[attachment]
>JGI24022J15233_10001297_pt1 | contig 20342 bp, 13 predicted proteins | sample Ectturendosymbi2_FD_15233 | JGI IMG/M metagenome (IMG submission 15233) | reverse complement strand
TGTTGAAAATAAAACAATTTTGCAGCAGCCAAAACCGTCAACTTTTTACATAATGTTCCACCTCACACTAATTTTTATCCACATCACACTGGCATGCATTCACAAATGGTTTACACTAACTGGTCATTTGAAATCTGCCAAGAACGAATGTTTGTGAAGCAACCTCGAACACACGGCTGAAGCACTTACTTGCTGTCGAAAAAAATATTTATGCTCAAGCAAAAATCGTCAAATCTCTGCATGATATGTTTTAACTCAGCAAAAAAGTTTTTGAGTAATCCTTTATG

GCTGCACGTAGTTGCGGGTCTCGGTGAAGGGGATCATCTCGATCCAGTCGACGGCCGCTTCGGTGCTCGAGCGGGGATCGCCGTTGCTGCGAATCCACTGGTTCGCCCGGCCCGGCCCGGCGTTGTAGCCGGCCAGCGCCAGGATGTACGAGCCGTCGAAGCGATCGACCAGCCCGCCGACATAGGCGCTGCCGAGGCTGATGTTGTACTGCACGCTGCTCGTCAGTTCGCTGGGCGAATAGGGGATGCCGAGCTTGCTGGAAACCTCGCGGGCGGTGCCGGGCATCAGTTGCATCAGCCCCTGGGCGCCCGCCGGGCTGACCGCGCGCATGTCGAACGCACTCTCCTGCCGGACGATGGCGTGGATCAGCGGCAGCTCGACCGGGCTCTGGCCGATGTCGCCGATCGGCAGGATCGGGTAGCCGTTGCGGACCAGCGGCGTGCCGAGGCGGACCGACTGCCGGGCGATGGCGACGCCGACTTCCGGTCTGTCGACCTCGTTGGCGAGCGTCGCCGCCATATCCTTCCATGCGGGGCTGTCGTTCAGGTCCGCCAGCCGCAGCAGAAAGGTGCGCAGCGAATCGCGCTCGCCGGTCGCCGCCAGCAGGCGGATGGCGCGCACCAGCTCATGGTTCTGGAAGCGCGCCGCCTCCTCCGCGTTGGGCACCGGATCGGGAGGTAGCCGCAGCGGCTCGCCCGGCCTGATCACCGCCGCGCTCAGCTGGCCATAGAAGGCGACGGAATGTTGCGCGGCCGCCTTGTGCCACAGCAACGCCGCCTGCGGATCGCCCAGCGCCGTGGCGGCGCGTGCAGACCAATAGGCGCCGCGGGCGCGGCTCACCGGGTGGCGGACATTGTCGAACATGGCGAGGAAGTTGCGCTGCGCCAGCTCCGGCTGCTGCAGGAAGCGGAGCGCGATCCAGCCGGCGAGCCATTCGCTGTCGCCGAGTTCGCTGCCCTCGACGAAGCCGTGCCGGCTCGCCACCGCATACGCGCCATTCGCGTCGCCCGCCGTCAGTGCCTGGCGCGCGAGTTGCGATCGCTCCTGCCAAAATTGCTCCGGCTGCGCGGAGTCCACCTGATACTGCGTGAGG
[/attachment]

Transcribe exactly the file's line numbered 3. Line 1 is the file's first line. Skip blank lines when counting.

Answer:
GCTGCACGTAGTTGCGGGTCTCGGTGAAGGGGATCATCTCGATCCAGTCGACGGCCGCTTCGGTGCTCGAGCGGGGATCGCCGTTGCTGCGAATCCACTGGTTCGCCCGGCCCGGCCCGGCGTTGTAGCCGGCCAGCGCCAGGATGTACGAGCCGTCGAAGCGATCGACCAGCCCGCCGACATAGGCGCTGCCGAGGCTGATGTTGTACTGCACGCTGCTCGTCAGTTCGCTGGGCGAATAGGGGATGCCGAGCTTGCTGGAAACCTCGCGGGCGGTGCCGGGCATCAGTTGCATCAGCCCCTGGGCGCCCGCCGGGCTGACCGCGCGCATGTCGAACGCACTCTCCTGCCGGACGATGGCGTGGATCAGCGGCAGCTCGACCGGGCTCTGGCCGATGTCGCCGATCGGCAGGATCGGGTAGCCGTTGCGGACCAGCGGCGTGCCGAGGCGGACCGACTGCCGGGCGATGGCGACGCCGACTTCCGGTCTGTCGACCTCGTTGGCGAGCGTCGCCGCCATATCCTTCCATGCGGGGCTGTCGTTCAGGTCCGCCAGCCGCAGCAGAAAGGTGCGCAGCGAATCGCGCTCGCCGGTCGCCGCCAGCAGGCGGATGGCGCGCACCAGCTCATGGTTCTGGAAGCGCGCCGCCTCCTCCGCGTTGGGCACCGGATCGGGAGGTAGCCGCAGCGGCTCGCCCGGCCTGATCACCGCCGCGCTCAGCTGGCCATAGAAGGCGACGGAATGTTGCGCGGCCGCCTTGTGCCACAGCAACGCCGCCTGCGGATCGCCCAGCGCCGTGGCGGCGCGTGCAGACCAATAGGCGCCGCGGGCGCGGCTCACCGGGTGGCGGACATTGTCGAACATGGCGAGGAAGTTGCGCTGCGCCAGCTCCGGCTGCTGCAGGAAGCGGAGCGCGATCCAGCCGGCGAGCCATTCGCTGTCGCCGAGTTCGCTGCCCTCGACGAAGCCGTGCCGGCTCGCCACCGCATACGCGCCATTCGCGTCGCCCGCCGTCAGTGCCTGGCGCGCGAGTTGCGATCGCTCCTGCCAAAATTGCTCCGGCTGCGCGGAGTCCACCTGATACTGCGTGAGG